Sick pay and benefits – what can you claim if you’re self-isolating or sick?
While technically this is more general than just ‘sick pay’, you may be eligible for Universal Credit (UC) if you have a low income or are out of work. As a result of the coronavirus lockdown, many businesses are being forced to shut their doors, and the ones that stay open are suffering from lack of customers.
During the coronavirus outbreak, payments have been raised to £94.25 a week. This is still nowhere near enough to live on (that’s why Chancellor Rishi fast-tracked the Self-Employment Income Support scheme) – but every little bit helps.
Employment Health Allowance
You can apply for Employment and Support Allowance (ESA) if you have a disability or health condition that affects how much you can work.
ESA gives you:
- Money to help with living costs if you’re unable to work
- Support to get back into work once you’re able to
You can apply for ESA if you’re employed, self-employed or unemployed. And it’s possible to collect ESA and Universal Credits at the same time.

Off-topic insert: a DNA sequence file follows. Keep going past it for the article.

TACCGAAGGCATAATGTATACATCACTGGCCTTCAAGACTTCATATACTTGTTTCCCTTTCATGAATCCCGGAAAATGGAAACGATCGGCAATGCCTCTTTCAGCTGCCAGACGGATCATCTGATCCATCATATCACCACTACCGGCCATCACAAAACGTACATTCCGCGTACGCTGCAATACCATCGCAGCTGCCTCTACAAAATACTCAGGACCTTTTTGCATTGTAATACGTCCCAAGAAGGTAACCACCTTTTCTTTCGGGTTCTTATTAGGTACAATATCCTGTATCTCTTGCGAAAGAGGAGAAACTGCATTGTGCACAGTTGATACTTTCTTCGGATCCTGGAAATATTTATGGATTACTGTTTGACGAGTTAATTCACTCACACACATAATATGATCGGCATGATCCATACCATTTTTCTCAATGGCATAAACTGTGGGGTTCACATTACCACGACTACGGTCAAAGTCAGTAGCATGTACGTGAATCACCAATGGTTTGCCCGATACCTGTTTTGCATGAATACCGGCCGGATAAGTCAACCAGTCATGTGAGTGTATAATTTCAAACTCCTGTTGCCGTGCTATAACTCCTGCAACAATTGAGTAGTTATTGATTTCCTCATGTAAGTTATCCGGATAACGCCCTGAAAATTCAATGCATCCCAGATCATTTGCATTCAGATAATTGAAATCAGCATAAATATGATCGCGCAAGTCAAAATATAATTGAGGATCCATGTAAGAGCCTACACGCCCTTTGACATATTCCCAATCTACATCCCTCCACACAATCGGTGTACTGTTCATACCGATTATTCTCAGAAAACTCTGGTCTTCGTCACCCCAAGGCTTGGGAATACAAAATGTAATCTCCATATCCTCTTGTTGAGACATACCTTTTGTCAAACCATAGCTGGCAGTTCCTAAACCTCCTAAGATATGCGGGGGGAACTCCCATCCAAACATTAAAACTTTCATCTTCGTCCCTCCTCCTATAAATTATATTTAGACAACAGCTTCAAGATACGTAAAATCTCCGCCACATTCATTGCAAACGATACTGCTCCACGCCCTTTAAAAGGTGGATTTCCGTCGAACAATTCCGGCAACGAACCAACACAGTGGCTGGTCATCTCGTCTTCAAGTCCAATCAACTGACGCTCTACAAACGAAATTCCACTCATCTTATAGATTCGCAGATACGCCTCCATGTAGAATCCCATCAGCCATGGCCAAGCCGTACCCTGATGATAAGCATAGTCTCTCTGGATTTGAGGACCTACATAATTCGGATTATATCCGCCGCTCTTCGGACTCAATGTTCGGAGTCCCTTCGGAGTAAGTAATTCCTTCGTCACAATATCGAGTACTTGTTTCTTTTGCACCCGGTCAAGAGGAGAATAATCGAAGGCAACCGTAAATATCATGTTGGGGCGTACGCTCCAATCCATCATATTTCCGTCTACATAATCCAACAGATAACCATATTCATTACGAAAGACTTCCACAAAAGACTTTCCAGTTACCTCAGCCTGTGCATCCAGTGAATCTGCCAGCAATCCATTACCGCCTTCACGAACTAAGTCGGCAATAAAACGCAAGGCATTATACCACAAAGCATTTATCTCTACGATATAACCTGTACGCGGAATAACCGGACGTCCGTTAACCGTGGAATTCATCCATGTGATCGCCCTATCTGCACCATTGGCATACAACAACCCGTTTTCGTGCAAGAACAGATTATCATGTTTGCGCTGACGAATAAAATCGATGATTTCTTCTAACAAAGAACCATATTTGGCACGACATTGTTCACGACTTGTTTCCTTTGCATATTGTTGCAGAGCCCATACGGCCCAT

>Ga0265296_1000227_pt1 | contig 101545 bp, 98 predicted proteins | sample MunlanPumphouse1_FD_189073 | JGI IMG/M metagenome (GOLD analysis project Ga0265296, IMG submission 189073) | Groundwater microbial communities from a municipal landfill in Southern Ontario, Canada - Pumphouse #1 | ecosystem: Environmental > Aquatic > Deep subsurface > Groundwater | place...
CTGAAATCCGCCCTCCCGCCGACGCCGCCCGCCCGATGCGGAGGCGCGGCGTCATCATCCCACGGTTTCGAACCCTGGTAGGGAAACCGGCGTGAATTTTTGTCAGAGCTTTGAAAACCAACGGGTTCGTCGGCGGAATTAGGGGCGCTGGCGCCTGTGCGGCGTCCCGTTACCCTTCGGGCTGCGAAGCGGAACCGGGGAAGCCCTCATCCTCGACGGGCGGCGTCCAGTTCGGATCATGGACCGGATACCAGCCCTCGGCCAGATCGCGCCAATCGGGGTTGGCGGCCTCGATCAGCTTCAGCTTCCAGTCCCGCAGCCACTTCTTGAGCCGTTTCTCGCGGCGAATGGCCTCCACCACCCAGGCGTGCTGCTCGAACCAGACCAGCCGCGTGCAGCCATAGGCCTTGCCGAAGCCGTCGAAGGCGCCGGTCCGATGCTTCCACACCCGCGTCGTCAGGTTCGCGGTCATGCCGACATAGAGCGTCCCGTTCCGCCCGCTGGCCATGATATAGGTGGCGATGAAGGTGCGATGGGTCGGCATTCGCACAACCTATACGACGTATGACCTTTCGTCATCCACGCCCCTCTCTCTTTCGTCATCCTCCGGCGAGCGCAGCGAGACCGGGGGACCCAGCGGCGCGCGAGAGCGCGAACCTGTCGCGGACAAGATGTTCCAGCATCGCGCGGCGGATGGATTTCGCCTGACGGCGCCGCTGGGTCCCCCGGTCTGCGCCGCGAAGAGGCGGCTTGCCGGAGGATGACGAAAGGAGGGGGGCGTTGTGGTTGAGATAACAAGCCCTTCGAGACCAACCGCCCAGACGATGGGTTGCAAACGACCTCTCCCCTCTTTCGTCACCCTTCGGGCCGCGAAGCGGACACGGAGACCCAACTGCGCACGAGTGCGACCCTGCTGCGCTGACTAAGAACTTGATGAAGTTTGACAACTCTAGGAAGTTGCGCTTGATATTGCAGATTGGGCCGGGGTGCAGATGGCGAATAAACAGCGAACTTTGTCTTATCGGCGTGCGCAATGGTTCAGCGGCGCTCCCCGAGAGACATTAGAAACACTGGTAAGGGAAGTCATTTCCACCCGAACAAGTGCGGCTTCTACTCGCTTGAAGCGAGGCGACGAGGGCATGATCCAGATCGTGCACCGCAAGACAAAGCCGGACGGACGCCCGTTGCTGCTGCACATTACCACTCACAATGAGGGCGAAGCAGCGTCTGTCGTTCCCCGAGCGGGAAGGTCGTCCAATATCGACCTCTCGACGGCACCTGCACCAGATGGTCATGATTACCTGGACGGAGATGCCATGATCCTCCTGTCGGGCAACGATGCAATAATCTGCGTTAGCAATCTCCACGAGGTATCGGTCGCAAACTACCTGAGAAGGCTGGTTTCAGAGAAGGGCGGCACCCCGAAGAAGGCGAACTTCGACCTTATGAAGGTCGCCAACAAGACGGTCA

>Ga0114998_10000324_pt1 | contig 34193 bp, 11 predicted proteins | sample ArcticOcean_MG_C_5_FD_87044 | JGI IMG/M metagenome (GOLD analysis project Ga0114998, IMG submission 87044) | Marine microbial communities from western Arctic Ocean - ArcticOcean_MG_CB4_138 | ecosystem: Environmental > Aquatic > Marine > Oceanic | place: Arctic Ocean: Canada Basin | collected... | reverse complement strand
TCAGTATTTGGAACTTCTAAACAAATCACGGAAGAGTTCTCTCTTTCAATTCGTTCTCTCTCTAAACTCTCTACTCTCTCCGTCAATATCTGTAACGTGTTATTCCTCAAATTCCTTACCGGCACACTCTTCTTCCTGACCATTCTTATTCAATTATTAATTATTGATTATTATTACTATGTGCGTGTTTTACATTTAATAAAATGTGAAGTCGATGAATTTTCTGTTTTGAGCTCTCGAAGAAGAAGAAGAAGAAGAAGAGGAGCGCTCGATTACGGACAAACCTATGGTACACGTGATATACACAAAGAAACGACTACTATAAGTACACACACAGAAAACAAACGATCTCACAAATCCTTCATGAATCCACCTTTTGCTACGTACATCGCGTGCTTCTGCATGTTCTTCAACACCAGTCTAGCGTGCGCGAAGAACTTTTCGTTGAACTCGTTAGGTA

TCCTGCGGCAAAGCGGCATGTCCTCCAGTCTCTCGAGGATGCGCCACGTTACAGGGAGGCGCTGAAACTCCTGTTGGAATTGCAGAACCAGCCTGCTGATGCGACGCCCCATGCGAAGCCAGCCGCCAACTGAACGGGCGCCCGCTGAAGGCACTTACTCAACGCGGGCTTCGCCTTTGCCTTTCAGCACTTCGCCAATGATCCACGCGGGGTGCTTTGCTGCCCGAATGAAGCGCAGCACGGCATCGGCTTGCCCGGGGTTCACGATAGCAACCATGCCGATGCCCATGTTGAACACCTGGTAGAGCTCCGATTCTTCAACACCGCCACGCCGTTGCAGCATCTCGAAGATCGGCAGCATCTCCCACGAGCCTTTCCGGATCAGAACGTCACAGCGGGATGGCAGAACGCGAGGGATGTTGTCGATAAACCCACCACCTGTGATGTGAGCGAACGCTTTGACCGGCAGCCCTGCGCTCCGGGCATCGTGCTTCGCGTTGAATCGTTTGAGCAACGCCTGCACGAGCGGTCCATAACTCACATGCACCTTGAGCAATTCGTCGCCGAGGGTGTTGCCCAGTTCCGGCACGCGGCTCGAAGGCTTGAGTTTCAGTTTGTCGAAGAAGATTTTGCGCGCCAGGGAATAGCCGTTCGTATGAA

Statutory Sick Pay
When you hear ‘coronavirus’, your first question is probably about sick pay. Unfortunately, Statutory Sick Pay does not apply to sole traders – but if you’ve been hearing talk about it and want to learn more, here’s a quick summary.
The Government will fund the costs of Statutory Sick Pay (SSP) for employers with workforces of 250 people or fewer for up to 14 days.
Employers are able to reclaim expenditure for any employee who has claimed SSP (according to the new eligibility criteria) as a result of Covid-19.
Taxes – what has changed because of Covid-19?
If you can’t pay your self-assessment
If you’ve filed your tax return and owe less than £10,000 you might be able to arrange to pay in instalments online.
HMRC has pushed July 2020’s Payment on Account deadline to 31 January 2021 (the same day as the self-assessment deadline).
If you have problems paying your self-assessment, you can also contact HMRC to discuss your options.
IR35 changes delayed until 2021
IR35 is the UK’s tax legislation for off-payroll working rules. ‘The rules make sure that contractors, who would be an employee if they were providing their services directly to the client, pay broadly the same tax and National Insurance contributions as employees.’
Changes were scheduled to come into effect on 6 April 2020. Due to the coronavirus crisis, changes have been delayed until April 2021. We’ll cover more of this later.